Peppermint tea is made by putting a handful of dry crushed leaves into a teapot or jar, cover with boiling water, put the lid on, and steep at least 15 minutes and up to several hours for a stronger brew. Drink hot or cold.
The tea is a good remedy to help with indigestion, stomach cramps, nausea and motion sickness. A traditional "sweating tea" - sometimes used for colds and flu's, is equal parts peppermint leaves, yarrow flowers, and elder flowers, infused as a hot tea. The menthol in peppermint is cooling and a mild pain reliever, so this herb is used in liniments and lotions for aches and pains.
A very simple refreshing drink is made by putting a handful of fresh peppermint leaves and a few slices of lemon in a pitcher of spring water.
Peppermint has been used by people since the beginning of recorded history. It was found in Egyptian pyramids, accepted as payment for taxes in ancient Palestine, and worn by Romans as garlands for thought and concentration. Peppermint is the third most popular tea in the world, after black tea and chamomile.
Calendula (Calendula officinalis)
Calendula derives its name from the "calendar''; because of its long flowering season - in some locations, every month of the year.
Plant seeds or start in the spring in a sunny location. Once flowering begins, pick new flowers every few days and dry them in the shade. Then chop the dried flowers, loosely filling a jar with them; cover the flowers with olive oil filling the jar to the top. Put the jar in a paper bag, place the bag on a sunny windowsill for 2 weeks or so, and then strain out the flowers, and you will have excellent healing oil for the skin. Your Calendula oil can be used externally for chapped skin, bruises, insect bites and stings, cuts, and is great for burns.
When I was growing up, my Mother taught me, as she was taught, to put butter on burns. When she was a child, over 80 years ago, cows were grass fed except in winter, when there wasn't enough green grass. Consequently, the butter from these cows would be white, instead of yellow. Calendula petals were added to color the butter yellow. It was the Calendula that was healing the burns, not the butter!
Calendula petals (not the center of the flower) are edible and make a lovely addition to soups and salads.
Rosemary (Rosmarinus officinalis)
An herb that most people recognize by sight and by scent is Rosemary. I think of it as a dependable "workhorse" herb. It is ready to use 12 months of the year (although it is most potent in the warmer months) and it is often found in home gardens.
What is not so commonly known is that it is a powerhouse of tonic "green" medicine for healthy digestion and circulation, for a strong memory, and much more. As a tonic, Rosemary can be easily integrated into one's food and drink. Mince the fresh needle-like leaves and add them to your stir-frys, soups and casseroles. Its flavor pairs well with meat, eggs, potatoes, winter squash, red vinegars and marinades. The blue flowers are not as medicinal, but are edible and look lovely in salads. Put a small, whole sprig into a pot of tea that you are steeping, or steep 3-4 sprigs in red wine for 2 weeks. For a hint of Rosemary flavor, try using a denuded stalk for a shish-kabob skewer.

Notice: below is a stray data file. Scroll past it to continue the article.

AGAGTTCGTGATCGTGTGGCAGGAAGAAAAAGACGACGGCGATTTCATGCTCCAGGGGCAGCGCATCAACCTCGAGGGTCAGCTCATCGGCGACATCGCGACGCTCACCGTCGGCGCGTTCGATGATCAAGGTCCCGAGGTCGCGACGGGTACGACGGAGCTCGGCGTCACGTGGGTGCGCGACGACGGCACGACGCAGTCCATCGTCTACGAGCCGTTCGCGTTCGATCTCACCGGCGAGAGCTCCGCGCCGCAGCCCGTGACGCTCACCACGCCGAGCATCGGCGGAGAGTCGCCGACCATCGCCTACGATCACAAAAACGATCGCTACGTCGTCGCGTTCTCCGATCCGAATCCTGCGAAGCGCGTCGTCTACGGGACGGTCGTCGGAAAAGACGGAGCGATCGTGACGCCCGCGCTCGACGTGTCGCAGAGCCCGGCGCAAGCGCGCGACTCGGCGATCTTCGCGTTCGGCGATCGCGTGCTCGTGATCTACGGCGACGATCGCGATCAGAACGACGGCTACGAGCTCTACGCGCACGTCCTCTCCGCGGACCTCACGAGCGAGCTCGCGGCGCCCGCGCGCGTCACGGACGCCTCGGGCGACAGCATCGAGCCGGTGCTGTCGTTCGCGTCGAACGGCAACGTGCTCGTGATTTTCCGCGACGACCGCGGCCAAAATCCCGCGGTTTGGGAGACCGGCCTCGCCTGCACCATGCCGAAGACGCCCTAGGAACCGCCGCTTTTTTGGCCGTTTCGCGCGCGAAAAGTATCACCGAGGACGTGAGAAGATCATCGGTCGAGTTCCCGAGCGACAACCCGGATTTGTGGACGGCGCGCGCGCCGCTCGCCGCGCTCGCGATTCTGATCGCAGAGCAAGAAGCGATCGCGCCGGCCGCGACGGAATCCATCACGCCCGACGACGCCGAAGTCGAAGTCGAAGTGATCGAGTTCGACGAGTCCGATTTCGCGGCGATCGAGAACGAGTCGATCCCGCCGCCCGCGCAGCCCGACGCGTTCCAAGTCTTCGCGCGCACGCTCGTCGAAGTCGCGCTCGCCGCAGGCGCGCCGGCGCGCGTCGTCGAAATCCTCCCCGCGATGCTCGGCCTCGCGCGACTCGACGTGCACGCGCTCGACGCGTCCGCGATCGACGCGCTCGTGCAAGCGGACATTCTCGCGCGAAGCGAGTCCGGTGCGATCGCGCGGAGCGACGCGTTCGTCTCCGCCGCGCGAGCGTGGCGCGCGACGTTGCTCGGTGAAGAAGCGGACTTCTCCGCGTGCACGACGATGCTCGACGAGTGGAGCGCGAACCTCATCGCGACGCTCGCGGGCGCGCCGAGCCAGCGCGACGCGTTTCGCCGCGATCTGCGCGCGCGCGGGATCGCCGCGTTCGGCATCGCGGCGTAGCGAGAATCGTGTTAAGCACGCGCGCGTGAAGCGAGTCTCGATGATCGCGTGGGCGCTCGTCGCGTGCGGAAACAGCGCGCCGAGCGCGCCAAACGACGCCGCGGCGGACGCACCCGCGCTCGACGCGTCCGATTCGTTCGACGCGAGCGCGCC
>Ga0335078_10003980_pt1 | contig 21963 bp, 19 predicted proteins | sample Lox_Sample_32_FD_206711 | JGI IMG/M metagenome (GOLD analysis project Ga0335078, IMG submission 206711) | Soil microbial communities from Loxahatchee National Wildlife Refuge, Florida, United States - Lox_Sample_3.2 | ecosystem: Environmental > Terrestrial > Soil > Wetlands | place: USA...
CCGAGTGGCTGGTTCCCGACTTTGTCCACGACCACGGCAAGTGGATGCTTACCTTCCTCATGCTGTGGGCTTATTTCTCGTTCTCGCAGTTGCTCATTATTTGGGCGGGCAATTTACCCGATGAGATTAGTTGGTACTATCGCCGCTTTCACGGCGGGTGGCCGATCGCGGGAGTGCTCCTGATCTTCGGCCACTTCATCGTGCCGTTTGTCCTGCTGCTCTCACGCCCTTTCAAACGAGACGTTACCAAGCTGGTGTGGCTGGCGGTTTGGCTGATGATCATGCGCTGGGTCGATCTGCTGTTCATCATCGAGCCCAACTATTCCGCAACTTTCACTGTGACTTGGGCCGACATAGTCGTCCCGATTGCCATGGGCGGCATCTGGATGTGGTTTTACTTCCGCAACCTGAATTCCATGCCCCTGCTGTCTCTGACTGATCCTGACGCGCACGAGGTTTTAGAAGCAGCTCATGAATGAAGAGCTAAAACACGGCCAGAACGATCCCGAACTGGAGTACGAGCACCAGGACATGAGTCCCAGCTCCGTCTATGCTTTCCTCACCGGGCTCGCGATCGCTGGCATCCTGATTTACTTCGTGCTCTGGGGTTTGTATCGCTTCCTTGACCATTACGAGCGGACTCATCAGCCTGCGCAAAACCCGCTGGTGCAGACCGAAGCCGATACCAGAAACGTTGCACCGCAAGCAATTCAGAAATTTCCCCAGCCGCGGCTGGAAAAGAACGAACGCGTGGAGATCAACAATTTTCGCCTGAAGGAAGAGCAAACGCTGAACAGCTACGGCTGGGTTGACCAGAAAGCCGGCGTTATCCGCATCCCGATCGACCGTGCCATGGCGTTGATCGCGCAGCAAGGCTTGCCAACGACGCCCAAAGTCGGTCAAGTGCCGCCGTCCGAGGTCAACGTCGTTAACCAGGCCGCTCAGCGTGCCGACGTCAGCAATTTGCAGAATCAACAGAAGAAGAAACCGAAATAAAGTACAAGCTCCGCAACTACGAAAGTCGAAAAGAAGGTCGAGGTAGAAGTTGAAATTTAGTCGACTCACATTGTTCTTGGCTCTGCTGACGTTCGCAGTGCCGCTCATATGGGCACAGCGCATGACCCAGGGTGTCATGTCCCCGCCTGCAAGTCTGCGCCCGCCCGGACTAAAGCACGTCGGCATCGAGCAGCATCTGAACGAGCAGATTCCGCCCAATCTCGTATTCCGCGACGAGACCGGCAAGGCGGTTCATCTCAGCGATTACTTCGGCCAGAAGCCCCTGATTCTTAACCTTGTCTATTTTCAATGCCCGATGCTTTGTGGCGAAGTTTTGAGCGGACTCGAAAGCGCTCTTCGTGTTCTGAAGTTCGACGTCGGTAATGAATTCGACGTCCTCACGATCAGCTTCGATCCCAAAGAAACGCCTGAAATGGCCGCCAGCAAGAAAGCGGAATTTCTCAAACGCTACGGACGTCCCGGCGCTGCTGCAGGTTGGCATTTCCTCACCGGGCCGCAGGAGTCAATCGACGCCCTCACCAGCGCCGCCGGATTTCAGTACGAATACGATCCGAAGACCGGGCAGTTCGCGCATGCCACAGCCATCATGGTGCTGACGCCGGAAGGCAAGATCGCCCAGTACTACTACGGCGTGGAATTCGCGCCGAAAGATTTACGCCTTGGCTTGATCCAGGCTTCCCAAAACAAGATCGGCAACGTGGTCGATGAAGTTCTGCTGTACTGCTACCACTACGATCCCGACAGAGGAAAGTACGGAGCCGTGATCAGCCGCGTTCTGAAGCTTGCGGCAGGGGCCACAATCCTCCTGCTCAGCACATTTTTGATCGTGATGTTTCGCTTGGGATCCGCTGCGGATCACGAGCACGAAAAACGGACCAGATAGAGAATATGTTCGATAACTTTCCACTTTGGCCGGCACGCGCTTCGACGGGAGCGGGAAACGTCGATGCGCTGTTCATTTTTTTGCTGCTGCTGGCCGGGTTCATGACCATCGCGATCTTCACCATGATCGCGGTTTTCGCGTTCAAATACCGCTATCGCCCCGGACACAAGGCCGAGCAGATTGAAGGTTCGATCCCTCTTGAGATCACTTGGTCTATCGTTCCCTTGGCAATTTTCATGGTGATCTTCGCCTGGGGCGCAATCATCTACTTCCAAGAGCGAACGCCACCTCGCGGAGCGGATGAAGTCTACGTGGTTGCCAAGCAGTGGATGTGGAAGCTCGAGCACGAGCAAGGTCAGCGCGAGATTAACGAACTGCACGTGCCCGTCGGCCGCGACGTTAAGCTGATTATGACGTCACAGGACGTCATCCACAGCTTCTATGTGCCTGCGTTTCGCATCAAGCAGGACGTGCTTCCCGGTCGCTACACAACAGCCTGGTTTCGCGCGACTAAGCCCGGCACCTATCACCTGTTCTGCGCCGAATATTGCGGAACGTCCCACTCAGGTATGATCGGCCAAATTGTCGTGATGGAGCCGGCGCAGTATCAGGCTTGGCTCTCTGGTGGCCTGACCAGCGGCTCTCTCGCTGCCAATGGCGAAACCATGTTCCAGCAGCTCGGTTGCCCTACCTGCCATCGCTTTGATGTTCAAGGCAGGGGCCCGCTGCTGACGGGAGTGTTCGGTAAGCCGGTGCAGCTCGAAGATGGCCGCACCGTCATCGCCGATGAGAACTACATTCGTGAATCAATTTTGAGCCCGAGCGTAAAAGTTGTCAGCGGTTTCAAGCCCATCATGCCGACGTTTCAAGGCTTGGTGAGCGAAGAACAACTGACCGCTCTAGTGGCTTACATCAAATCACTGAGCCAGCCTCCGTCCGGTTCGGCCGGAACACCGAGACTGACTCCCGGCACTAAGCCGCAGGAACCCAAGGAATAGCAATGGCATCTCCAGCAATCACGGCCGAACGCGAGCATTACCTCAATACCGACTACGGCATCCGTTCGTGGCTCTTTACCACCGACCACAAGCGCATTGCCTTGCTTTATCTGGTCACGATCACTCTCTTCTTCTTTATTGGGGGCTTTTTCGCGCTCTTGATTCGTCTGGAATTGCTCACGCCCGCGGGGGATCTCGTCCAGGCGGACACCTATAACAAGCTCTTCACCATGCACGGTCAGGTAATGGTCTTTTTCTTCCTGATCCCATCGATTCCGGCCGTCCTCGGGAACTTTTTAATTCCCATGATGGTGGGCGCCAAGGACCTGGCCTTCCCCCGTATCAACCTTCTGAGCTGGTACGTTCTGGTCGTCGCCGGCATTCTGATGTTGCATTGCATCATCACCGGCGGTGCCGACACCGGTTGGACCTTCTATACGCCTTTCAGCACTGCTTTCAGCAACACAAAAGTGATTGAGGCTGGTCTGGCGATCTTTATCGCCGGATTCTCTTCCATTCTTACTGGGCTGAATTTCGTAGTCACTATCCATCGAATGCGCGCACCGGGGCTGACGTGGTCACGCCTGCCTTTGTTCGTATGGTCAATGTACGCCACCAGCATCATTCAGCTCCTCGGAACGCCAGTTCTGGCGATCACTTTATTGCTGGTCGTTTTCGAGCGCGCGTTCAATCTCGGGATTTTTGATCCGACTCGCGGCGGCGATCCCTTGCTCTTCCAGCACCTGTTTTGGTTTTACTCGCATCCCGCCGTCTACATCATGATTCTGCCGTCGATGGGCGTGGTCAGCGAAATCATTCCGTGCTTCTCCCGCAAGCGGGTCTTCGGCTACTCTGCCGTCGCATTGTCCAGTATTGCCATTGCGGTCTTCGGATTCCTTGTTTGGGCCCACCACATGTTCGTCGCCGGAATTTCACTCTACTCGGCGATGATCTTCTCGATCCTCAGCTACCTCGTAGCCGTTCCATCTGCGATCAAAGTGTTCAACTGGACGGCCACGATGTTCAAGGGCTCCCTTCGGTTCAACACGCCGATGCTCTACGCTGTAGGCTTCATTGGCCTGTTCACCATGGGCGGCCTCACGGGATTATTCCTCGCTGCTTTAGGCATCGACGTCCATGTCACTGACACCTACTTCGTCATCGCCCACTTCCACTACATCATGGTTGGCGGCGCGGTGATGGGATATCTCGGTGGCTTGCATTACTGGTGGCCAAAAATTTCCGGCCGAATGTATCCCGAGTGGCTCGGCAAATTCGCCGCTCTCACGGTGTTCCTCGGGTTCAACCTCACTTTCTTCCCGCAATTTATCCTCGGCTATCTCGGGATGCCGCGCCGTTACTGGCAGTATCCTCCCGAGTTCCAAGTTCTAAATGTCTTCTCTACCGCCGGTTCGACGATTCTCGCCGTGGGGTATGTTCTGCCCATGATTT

As recently as World War I, Rosemary was used to clean and fumigate hospitals. This speaks to its antiseptic, antibacterial and antifungal properties. A strong infusion (fresh chopped herb steeped 10 - 15 minutes in boiled water in a covered pot) can be used as a wound wash or soak. This same infusion works well as an antiseptic gargle for gums, sore throats or canker sores, or as a hair rinse.
Rosemary can be grown from seed but spring cuttings have a high success rate; or you can buy a plant start. Plant in full sun and well-drained soil. "Trailing" Rosemary is often used in landscaping for hillsides and rock walls. I recommend the upright varieties for general use because you will get more plant matter for the garden space. Whatever type you plant or already have, experiment with the many ways there are to use this workhorse of an herb.
Donna d'Terra is a Willits-area herbalist who has been teaching herb classes for 20 years.
For more information on Donna's classes, click here
Medicine Chest Garden is a project conceived and developed by Donna d'Terra. Medicine Chest Gardens are similar to the 'Victory Gardens' but containing essential and easy-to-grow herbs. Donna writes about and encourages the creation of these gardens locally.
Thank you to Horizon Herbs for their wonderful photographs of herbs as used above!
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Last modified: November 5, 2017